I cannot too earnestly impress upon you the necessity of removing the slavery agitation from the halls of Congress and presidential conflicts. It is conceded that Congress has no power to interfere with slavery in the states where it exists; and if it can now be established, as is clearly the doctrine of the constitution, that Congress has no authority to interfere with the people of a territory on this subject, in forming a state constitution, the question must be removed from congressional and presidential elections.

    This is the principle affirmed by Congress in the act organizing this territory, ratified by the people of the United States in the recent election, and maintained by the late decision of the Supreme Court of the United States. If this principle can be carried into successful operation in Kansas--that her people shall determine what shall be her social institutions--the slavery question must be withdrawn from the halls of Congress, and from our presidential conflicts, and the safety of the Union be placed beyond all peril; whereas, if the principle should be defeated here, the slavery agitation must be renewed in all elections throughout the country, with increasing bitterness, until it shall eventually overthrow the government.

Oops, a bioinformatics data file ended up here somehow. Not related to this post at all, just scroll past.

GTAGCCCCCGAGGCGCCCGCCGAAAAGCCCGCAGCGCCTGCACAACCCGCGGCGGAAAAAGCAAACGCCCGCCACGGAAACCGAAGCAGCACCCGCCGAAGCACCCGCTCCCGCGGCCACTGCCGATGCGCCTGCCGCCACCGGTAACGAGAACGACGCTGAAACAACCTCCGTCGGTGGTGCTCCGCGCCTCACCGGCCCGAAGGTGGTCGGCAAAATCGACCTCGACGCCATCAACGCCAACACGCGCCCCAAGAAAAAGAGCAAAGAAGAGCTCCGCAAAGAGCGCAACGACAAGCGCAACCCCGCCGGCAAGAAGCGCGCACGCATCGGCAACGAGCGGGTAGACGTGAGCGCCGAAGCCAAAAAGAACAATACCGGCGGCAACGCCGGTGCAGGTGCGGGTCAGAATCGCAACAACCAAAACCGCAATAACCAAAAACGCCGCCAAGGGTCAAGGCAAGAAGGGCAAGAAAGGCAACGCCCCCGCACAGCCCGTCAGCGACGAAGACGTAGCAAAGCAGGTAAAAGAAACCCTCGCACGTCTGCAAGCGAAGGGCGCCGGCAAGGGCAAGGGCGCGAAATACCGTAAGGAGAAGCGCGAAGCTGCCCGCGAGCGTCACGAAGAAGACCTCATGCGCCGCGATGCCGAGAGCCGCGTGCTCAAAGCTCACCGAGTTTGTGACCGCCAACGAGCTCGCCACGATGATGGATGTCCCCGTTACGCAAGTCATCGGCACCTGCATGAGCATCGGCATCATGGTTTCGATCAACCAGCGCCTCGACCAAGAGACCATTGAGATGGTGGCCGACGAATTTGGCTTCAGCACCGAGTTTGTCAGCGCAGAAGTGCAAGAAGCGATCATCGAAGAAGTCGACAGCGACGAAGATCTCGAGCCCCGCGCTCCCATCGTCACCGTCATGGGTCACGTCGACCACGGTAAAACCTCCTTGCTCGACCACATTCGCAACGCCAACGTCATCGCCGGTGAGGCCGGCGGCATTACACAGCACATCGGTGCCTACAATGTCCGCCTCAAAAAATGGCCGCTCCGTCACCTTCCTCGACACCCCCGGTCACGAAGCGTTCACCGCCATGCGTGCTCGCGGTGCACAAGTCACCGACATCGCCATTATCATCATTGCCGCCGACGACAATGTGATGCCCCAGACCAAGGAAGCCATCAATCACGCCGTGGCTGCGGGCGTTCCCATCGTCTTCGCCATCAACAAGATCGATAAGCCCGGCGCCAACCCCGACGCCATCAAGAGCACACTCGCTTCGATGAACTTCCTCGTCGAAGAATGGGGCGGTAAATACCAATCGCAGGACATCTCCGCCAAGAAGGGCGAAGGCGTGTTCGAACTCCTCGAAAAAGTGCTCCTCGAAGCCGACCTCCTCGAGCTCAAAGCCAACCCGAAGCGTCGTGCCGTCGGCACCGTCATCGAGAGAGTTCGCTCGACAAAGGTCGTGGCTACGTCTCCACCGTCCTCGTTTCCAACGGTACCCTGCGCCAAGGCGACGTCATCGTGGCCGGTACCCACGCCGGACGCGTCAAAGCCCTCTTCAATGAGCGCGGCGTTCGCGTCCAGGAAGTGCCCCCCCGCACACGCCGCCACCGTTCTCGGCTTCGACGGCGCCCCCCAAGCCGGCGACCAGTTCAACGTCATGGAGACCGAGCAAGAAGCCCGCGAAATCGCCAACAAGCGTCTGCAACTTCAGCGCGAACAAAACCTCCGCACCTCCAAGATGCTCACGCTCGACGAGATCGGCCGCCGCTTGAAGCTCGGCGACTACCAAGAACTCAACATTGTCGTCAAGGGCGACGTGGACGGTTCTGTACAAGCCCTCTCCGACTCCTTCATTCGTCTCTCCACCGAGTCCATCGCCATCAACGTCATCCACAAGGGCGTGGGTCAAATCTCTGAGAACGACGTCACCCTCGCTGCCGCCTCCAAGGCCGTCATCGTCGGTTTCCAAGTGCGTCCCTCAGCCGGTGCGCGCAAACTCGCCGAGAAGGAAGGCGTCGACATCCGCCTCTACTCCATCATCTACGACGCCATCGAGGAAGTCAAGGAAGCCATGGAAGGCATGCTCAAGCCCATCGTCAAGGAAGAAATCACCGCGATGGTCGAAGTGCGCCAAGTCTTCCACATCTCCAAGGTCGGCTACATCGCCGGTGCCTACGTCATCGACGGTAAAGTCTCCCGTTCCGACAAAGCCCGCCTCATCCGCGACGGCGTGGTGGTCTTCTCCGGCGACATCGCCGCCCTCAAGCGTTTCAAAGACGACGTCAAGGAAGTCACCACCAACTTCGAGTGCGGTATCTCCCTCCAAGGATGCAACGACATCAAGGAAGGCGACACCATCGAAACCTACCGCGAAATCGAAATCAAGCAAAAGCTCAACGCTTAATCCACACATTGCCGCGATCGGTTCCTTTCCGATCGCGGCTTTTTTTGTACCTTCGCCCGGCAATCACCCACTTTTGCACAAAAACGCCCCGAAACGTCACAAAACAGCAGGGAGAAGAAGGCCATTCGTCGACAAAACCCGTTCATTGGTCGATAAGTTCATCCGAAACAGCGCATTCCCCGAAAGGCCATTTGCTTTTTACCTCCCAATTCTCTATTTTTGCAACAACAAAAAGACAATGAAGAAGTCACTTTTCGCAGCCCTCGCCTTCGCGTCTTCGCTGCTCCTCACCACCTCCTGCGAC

It is this agitation which, to European powers, presents the only hope of subverting our free institutions, and, as a consequence, destroying the principle of self-government throughout the world. It is this hope that has already inflicted deep injury upon our country, exciting monarchical or despotic interference with our domestic as well as foreign affairs, and inducing their interposition, not only in our elections, but in diplomatic intercourse, to arrest our progress, to limit our influence and power, depriving us of great advantages in peaceful territorial expansion, as well as in trade with the nations of the world.

    Indeed, when I reflect upon the hostile position of the European press during the recent election, and their exulting predictions of the dissolution of our Union as a consequence of the triumph of a sectional candidate, I cannot doubt that the peaceful and permanent establishment of these principles, now being subjected to their final test in Kansas, will terminate European opposition to all those measures, which must so much increase our commerce, furnish new markets for our products and fabrics, and by conservative, peaceful progress, carry our flag and the empire of our constitution into new and adjacent regions indispensable as a part of the Union to our welfare and security, adding coffee, sugar, and other articles to our staple exports, whilst greatly reducing their price to the consumer.